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Philip Morris launches legal action against Australia; similar to Uruguayan case

Friday, July 1st 2011 - 06:39 UTC
Full article 7 comments
We're not going to be intimidated by big tobacco's tactics, said MP Julia Gillard We're not going to be intimidated by big tobacco's tactics, said MP Julia Gillard

Tobacco giant Philip Morris International launched legal action this week against the Australian government over the country's plans to strip company logos from cigarette packages and replace them with grisly images of cancerous mouths, sickly children and bulging, blinded eyes.

The government believes the new rules will make the packages less attractive to smokers and turn Australia into the world's toughest country on tobacco advertising.

Australia thus joins Uruguay, Brazil and in the coming weeks the United States in an aggressively exposing the consequences of smoking.

Several outraged cigarette makers have threatened lawsuits, arguing the move illegally diminishes the value of their trademarks. Philip Morris International Inc. is the first of those companies to file a claim for compensation.

“We would anticipate that the compensation would amount to billions,” Philip Morris International spokeswoman Anne Edwards.

The legislation, which will be introduced to Parliament in July, would ban cigarette makers from printing their logos, promotional text or colourful images on cigarette packs. Brand names will instead be printed in a small, uniform font and feature large health warnings and gruesome, full-colour images of the consequences of smoking.

Hong Kong-based Philip Morris Asia Limited, which owns the Australian affiliate Philip Morris Limited, filed a notice of claim last Monday arguing the legislation violates a bilateral investment treaty between Australia and Hong Kong.

The tobacco company says the treaty protects companies' property, including intellectual property such as trademarks. The plain packaging proposal severely diminishes the value of the company's trademark, Edwards said.

“Our brands are really one of the absolute key valuable assets that we have as a company — it's what helps us compete, it's what enables us to distinguish our products,” Edwards said. “This move ... would essentially amount to confiscation of our brand in Australia.”

The Australian government denied the plan breaks any laws and said it would not back down.

“Our government is determined to take every step we can to reduce the harm by tobacco,” Health Minister Nicola Roxon said. “We won't be deterred by tobacco companies making threats or taking legal action.”

Prime Minister Julia Gillard also brushed off Philip Morris International's threats. “We're not going to be intimidated by big tobacco's tactics,” she told Australian Broadcasting Corp.

Similar steps are being taken in the US, where cigarette packs will soon feature new warning labels with graphic images of the negative health effects of smoking, including diseased lungs and the sewn-up corpse of a smoker.

The labels also feature phrases like “Smoking can kill you” and “Cigarettes cause cancer.” They will take up the top half, both front and back, of a pack of cigarettes and be featured in advertisements.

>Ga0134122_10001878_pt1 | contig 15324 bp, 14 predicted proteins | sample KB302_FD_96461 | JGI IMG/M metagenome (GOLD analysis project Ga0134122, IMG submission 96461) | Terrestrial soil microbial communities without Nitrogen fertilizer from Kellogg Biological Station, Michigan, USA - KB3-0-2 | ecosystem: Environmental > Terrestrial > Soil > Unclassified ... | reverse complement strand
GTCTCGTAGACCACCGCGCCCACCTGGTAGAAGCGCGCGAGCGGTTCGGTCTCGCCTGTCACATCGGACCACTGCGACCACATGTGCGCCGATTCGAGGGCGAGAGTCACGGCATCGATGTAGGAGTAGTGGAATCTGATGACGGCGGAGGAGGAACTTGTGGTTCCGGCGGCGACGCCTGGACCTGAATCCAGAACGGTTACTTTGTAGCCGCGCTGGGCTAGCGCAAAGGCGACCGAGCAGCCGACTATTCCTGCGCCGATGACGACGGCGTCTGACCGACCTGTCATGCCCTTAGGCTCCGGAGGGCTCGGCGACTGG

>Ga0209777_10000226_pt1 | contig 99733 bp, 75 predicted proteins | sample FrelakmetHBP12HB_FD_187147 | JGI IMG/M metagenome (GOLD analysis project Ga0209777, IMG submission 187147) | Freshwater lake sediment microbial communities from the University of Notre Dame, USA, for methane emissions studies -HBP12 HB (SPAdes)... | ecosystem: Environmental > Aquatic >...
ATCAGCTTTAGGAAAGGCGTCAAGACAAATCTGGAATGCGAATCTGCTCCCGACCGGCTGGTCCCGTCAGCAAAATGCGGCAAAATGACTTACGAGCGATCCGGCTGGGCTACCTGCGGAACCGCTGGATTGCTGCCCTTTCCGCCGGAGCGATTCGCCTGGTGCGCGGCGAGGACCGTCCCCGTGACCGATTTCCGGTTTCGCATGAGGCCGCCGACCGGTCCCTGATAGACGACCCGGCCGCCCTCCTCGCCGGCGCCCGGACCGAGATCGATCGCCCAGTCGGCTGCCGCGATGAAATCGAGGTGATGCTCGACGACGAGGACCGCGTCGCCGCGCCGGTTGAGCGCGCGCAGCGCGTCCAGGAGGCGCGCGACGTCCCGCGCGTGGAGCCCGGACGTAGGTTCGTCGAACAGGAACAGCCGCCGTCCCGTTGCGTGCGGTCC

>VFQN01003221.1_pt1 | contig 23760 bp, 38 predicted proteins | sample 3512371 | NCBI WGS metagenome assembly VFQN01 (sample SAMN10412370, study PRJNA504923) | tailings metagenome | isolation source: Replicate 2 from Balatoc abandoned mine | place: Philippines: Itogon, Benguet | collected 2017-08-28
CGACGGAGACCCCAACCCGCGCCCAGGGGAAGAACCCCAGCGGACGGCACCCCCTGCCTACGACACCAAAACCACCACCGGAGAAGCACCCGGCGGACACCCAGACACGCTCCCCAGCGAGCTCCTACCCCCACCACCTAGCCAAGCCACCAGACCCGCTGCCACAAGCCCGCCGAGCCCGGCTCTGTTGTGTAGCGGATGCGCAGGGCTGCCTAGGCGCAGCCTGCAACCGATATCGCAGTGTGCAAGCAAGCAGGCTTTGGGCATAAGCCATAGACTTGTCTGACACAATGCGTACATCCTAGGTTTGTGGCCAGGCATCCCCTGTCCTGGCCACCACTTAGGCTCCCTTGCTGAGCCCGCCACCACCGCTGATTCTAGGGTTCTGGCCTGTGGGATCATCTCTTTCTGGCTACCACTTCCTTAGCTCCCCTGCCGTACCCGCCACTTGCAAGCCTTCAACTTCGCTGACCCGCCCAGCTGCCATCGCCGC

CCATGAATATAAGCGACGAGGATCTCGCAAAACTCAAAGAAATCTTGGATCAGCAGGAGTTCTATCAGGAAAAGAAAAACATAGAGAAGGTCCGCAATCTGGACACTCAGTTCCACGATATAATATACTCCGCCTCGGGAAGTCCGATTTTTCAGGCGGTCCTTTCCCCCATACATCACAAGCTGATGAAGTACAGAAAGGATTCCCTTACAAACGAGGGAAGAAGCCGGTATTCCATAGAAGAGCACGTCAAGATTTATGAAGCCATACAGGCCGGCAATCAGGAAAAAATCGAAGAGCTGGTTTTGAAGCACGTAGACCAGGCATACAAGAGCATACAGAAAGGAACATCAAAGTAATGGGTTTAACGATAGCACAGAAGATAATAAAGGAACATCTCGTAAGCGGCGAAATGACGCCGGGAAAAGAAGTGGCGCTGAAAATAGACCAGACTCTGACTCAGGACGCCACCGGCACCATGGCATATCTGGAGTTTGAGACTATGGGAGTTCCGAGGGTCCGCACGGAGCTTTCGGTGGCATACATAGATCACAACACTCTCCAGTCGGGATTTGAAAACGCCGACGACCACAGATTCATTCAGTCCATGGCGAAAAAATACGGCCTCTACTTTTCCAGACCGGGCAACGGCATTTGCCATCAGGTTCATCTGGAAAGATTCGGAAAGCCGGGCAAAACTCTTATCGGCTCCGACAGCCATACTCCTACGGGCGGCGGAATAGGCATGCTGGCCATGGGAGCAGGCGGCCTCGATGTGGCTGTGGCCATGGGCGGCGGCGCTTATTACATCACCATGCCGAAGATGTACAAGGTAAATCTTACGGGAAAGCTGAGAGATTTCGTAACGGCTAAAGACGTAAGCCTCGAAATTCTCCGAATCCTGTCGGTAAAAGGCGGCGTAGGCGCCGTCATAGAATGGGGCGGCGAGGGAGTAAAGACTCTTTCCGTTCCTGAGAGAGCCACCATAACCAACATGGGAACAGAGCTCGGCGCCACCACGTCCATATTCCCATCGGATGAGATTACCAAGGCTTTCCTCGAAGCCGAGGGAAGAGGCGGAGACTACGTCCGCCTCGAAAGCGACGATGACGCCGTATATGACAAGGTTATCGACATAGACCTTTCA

The labels are a part of a campaign by the U.S. Food and Drug Administration that aims to convey the dangers of tobacco, which is responsible for about 443,000 deaths in the US a year. The warnings must appear on cigarette packs by the fall of 2012.

In South America Uruguay's government requires that 80% of the front and back of all cigarettes packages be devoted to warnings. In Brazil, labels feature graphic images of dead foetuses, haemorrhaging brains and gangrened feet.

Philips Morris has also initiated legal action against Uruguay.


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  • GeoffWard2

    If the cigarette packages showed REAL images of a face half eaten away with rampant cancer it would not matter whether the name was present or not.
    In fact, REAL images across the whole pack would pretty soon force the company into bankrupcy.

    I have seen ALL those of my family who became hooked on nicotine die this agonizing death. I have watched their bodies rot from the inside, and smelt them rot over the many months that it took them to die.

    In years to come our grandchildren will be open-mouthed with disbelief when they are told that companies were allowed to sell this powerful cocktail of drugs to hook people into dependency whilst the product took its time to chronically kill their lungs and acutely bring them to death with their body being eaten away from the inside - a living rotting death.

    The zombie films are nothing less than the reality for people so hooked and suffering;
    it is, indeed, a living death of addiction extending over sufficient time to bring huge profits to the people running these 'drug-death' companies.

    Jul 01st, 2011 - 03:16 pm 0
  • lsolde

    Well said, Geoff. lt is a disgusting stinking habit. lt costs countries a lot of money to pick up the pieces & the tobacco companies just laugh all the way to the bank. They should be the ones being sued.

    Jul 02nd, 2011 - 10:57 am 0
  • Fido Dido

    Well said Geotard, no wonder brits are ugly from the outside and inside. They should stop smoking.

    Jul 02nd, 2011 - 03:49 pm 0
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